The micro-entrepreneur: the untold story of digital transformation

When talking about digital transformation and the impact of the covid-19 pandemic, we like to think about how large companies transformed themselves, but equally important is the untold story of digital transformation happening with micro-entrepreneurs during the pandemic. I’d like to tell the story of a small residential cleaning business owned by Renato and Veronica and how they transformed an traditionally manual business with a digital-first approach.

When talking about digital transformation and the impact of the covid-19 pandemic, we think about companies like Zoom or e-commerce and delivery companies like Amazon or DoorDash, but equally important is the more subtle and “hidden” digital transformation happening with some micro-entrepreneurs during the pandemic. I’d like to tell the story of a small business, owned by Renato and Veronica. This Brazilian couple came from Santa Catarina, a state in the south of Brazil and had prior experience in cleaning services in the United States. They felt they had reached a point at which they wanted to build their own residential cleaning business. Their timing was challenging though, because a month after that decision the covid-19 pandemic showed its force and lockdowns started to take effect.

Renato’s and Veronica’s challenges and opportunities were part of a broader trend we saw happening in the services space. Companies that didn’t have a workflow that involved digital tools and presence were struggling during the pandemic. Many client-facing trends were accelerated during this unprecedented situation. For instance, according to research by Hubspot, 60% of smartphone users have contacted a business directly using the search results. According to eMarketer, 82% of customers read digital reviews for local businesses. Finally, according to a Mastercard poll of 17,000 consumers in 19 different countries during covid-19, it was found that consumers found contactless payments as “the cleaner way to pay”.

The companies that were able to systematize and digitize their day-to-day were able to grow while many of those that stayed with pen and paper ceased to exist. The digital mover sought to find more efficient ways to run their businesses and to implement ways to improve their digital presence and digital forms of interactions with their clients and prospects. When Renato and Veronica reached out to us with the challenge to start a cleaning business during the pandemic, the most important theme that we agreed on was to ensure they were on the right side of the these digital trends.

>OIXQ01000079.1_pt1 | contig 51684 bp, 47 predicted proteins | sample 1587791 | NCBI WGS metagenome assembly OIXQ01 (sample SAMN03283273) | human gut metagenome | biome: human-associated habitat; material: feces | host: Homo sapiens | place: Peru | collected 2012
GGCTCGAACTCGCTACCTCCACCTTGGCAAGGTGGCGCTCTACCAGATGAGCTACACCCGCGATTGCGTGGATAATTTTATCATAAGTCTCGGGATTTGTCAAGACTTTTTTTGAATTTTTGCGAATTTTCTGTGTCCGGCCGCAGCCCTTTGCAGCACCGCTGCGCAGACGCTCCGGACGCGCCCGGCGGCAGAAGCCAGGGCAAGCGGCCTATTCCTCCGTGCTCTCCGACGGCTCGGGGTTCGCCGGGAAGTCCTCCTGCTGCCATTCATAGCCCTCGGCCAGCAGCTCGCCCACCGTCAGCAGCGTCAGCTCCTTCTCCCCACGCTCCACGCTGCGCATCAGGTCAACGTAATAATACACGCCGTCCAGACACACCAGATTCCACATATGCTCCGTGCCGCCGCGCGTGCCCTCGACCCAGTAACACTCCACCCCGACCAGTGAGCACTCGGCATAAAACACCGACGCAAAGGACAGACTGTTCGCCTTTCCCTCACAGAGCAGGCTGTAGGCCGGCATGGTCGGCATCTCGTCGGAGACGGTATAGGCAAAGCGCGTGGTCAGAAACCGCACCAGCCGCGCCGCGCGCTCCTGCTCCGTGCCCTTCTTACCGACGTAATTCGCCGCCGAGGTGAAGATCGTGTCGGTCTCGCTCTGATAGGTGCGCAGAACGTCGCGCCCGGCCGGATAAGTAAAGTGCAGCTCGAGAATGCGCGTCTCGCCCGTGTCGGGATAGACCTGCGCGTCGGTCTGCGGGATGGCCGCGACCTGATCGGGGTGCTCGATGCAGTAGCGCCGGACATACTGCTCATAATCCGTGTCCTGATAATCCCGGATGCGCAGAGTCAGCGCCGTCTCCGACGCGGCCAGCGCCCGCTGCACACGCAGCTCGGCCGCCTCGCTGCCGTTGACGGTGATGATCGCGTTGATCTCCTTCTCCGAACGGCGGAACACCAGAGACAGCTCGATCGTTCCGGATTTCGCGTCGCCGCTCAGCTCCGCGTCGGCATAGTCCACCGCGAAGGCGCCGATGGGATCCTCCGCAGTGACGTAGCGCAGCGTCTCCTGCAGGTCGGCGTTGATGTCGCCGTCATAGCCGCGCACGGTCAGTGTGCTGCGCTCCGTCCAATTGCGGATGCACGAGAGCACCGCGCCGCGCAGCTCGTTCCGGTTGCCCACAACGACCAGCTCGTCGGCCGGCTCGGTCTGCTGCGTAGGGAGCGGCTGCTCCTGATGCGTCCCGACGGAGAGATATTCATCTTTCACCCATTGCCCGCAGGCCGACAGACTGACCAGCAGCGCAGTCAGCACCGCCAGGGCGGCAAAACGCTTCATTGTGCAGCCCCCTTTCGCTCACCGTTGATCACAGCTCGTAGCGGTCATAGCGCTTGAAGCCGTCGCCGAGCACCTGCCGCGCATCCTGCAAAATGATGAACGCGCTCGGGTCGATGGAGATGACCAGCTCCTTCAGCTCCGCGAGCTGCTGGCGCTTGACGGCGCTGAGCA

We helped the couple by creating a systematic process of acquiring customers, managing their work, and delivering their service by assembling together several tools they could use directly from their phones. We ended up using 9 different tools: Facebook (pages) for digital presence, Google (Voice, Forms, Sheets, and Calendar) for workflow and client management, WhatsApp for internal communication, Zillow to adjust estimates, and Venmo/Zelle for contactless payments. By combining these different tools, even though there were inefficiencies because there was no one intuitive mobile-friendly tool with all these features in one place that would also fit their budget, we helped Renato and Veronica build an integrated workflow of client outreach, quoting/estimating, scheduling, reminding, invoicing, and client communication, also reducing miscommunication due to language barriers by using automatic translation features from Google.

In less than 2 months, the couple was able to create a $5000/month business that was also growing efficiently in number of prospects and having an easier time to up-sell customers on additional services. A striking statistic during the same time was that, according to a survey by the National Domestic Workers Alliance, 72% of residential housekeepers reported they had lost all of their clients by the first week of April. When we talked to many micro-entrepreneurs about their challenges during the pandemic, they explained that clients were choosing not to continue with services due to safety concerns, but also that clients were switching to services they deemed “more professional”. Diving deeper into this second argument by interviewing end-customers as well, we confirmed the overall trend we initially saw in the statistics: the weight on quality that was given to businesses that had digital presence. While Renato’s and Veronica’s business growth can’t be all attributed to their digital-first approach to running their business, we believe the feedback they received from impressed clients, the word of mouth and increased reviews, and the ability to track and organize their business efficiently definitely helped.